Victim Support

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Victim Support is an independent charity in England and Wales that provides specialist practical and emotional support to victims and witnesses of crime.


Set up more than 40 years ago, Victim Support is the leading independent victims’ charity in England and Wales.

The first Victim Support scheme was set up in Bristol in 1974, and by 1986 every county in England and Wales had at least one Victim Support scheme. The charity's founders included members of the National Association for the Care and Resettlement of Offenders (now NACRO) and others from the police and probation service.

Victim Support registered as a charitable company in 1987 and in 2008 all local Victim Support groups merged to create one national federation in England and Wales.

In 1998 Victim Support's free national telephone helpline, Supportline, was established. Following the 2017 Westminster attack and the other terrorist attacks that ensued that year, the Supportline went 24/7 and continues to be today.

The charity established the national Witness Service in 1989 and supported its development to cover all Crown and Magistrates courts in England and Wales. The Witness Service was run by Victim Support until April 2015. Since 1985 the charity has run the Homicide Service, supporting people bereaved by murder or manslaughter.[1]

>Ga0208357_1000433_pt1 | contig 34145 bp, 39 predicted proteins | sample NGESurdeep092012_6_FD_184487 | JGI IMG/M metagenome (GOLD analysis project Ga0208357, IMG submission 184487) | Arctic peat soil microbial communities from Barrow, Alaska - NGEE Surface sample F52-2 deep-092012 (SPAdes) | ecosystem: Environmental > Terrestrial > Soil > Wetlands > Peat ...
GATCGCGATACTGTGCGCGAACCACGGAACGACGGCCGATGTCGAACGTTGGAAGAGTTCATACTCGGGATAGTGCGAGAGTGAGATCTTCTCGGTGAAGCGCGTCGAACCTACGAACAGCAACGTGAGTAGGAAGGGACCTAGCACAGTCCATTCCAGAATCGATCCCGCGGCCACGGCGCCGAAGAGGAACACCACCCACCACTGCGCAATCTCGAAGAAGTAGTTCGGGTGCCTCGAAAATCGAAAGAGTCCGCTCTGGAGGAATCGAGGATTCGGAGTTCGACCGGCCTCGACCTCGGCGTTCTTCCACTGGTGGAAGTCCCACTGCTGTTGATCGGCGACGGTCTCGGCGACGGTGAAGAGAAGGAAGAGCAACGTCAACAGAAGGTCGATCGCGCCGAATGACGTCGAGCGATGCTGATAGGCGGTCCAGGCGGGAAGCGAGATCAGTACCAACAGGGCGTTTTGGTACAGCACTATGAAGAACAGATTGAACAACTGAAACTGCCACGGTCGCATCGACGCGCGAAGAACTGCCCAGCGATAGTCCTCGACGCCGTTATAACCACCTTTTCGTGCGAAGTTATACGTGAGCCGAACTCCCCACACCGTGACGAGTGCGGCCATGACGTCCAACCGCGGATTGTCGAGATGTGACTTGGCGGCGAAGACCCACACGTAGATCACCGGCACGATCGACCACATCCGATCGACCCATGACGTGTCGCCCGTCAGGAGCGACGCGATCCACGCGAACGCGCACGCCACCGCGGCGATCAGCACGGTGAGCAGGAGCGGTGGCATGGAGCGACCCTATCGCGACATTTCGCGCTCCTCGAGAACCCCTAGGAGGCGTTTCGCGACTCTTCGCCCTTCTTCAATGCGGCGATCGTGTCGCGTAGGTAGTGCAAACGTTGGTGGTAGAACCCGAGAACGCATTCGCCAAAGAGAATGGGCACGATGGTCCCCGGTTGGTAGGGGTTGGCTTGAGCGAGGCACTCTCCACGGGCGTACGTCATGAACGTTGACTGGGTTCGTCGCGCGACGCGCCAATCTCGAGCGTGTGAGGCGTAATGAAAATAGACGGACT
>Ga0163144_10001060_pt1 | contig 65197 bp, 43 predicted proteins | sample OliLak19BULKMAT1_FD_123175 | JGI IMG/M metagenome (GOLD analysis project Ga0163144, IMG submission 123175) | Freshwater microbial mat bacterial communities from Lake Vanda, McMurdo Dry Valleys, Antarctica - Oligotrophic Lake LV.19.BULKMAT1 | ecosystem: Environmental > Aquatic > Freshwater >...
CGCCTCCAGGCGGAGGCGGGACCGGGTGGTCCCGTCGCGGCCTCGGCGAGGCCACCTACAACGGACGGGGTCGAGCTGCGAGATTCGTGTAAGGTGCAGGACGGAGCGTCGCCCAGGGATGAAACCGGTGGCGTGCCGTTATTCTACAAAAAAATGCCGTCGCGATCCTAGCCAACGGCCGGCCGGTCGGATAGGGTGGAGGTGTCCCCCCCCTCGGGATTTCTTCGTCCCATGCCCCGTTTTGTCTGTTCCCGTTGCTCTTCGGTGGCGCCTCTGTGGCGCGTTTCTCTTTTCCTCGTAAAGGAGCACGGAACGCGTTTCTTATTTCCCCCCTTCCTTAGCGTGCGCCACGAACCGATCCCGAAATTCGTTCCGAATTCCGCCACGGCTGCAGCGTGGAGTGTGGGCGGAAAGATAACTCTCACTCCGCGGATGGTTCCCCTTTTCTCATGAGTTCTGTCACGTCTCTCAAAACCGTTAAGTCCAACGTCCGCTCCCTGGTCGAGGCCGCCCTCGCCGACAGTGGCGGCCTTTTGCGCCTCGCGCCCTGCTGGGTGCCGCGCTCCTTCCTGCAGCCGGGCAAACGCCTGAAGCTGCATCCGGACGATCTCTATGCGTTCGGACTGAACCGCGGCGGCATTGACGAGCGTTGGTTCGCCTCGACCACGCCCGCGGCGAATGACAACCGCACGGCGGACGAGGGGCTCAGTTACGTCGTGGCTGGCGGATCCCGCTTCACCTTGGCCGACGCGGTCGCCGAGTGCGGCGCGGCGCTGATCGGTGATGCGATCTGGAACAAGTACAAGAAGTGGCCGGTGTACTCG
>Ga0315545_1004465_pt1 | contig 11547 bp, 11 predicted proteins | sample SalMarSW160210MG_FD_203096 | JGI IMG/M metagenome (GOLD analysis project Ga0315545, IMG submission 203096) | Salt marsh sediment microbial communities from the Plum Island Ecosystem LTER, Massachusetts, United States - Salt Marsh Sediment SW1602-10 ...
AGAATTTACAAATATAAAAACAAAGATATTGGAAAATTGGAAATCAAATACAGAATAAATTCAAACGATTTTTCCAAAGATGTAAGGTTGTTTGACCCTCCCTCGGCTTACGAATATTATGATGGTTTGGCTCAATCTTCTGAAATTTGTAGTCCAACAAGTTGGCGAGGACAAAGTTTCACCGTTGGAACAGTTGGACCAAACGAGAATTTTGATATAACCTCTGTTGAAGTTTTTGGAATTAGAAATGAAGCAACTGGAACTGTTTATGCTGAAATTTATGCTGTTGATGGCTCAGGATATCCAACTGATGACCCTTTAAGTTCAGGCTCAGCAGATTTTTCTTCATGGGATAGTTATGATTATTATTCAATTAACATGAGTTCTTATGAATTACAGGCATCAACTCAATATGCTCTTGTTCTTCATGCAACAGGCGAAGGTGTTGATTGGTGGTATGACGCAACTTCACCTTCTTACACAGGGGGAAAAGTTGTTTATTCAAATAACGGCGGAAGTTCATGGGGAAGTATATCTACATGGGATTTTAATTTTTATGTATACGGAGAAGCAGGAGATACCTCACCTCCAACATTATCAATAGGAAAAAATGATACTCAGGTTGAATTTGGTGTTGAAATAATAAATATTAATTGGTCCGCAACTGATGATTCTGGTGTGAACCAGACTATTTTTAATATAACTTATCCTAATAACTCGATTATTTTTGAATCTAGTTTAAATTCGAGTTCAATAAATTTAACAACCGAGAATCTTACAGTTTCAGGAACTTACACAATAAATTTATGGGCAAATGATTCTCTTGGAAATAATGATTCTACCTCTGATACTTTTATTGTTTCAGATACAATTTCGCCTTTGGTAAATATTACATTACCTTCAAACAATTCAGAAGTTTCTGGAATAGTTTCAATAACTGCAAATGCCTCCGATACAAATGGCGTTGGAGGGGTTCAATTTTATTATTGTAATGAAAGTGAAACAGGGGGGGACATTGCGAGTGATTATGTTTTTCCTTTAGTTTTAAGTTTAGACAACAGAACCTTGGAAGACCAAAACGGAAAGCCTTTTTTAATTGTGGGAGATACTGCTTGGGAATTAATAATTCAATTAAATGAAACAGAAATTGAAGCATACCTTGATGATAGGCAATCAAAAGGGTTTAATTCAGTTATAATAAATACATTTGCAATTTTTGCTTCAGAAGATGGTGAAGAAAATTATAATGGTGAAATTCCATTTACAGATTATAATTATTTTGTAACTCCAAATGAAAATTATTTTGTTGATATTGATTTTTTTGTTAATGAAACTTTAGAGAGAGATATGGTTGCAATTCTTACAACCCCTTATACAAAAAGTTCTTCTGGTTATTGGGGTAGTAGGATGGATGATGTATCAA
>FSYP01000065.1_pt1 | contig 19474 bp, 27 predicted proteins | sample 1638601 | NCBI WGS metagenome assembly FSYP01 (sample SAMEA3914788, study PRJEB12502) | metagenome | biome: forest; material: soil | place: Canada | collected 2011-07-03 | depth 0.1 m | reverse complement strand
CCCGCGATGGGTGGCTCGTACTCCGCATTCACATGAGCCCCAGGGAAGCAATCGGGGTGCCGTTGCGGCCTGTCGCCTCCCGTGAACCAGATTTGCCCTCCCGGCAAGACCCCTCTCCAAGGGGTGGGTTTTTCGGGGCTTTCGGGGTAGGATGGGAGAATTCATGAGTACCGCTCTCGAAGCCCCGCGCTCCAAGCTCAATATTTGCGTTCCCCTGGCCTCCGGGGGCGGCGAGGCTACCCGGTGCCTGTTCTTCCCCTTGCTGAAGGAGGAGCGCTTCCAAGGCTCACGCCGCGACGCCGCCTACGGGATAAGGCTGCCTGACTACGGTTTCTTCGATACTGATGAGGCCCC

Support for victims of crime
Trained volunteers and employees offer free and confidential practical and emotional support to victims and witnesses of crime. In 2017 the charity had contact with over 800,000 victims of crime across England and Wales to offer information and support. As well as emotional support the charity provides victims with practical help, such as making their home secure after a burglary, applying for compensation, help with re-housing or accessing mental health and other specialised services through the NHS.
National Supportline
A free 24/7 telephone helpline offering confidential support and advice to anyone affected by crime in England and Wales - 08 08 16 89 111.
Specialist services
  • The national Homicide Service, helping families in England and Wales who've been bereaved by murder or manslaughter
  • Local services helping victims of any crime, including domestic or sexual violence, anti-social behaviour and hate crime
  • Local services for young victims of crime,[2] including specialist support for children who have experienced domestic abuse, sexual assault and grooming
  • Restorative justice programmes
Victim Support's research team look into the issues facing victims of crime and make recommendations, based on evidence, on how to tackle those problems to government.[3] police, criminal justice and other organisations.
The charity is funded by public donations along with funding awards made by grant-making bodies and services commissioned by Police and Crime Commissioners.
Volunteers are trained to work directly with victims and witnesses of crime or to be a fundraiser.[4][5]

Research reports[edit]



  1. ^
  2. ^ "Who can child abuse victims turn to?". 28 August 2014. Retrieved 10 November 2017.
  3. ^ Association, Press (14 September 2014). "Chris Grayling unveils victims' rights reforms". Retrieved 10 November 2017.
  4. ^ "Archived copy". Archived from the original on 2015-05-04. Retrieved 2015-05-19.
  5. ^ Fyffe, Marie (11 April 2014). "A day in the life of ... a victim support volunteer". Retrieved 10 November 2017.
  6. ^ "Young victims fail to report six out of seven offences". Retrieved 10 November 2017.

External links[edit]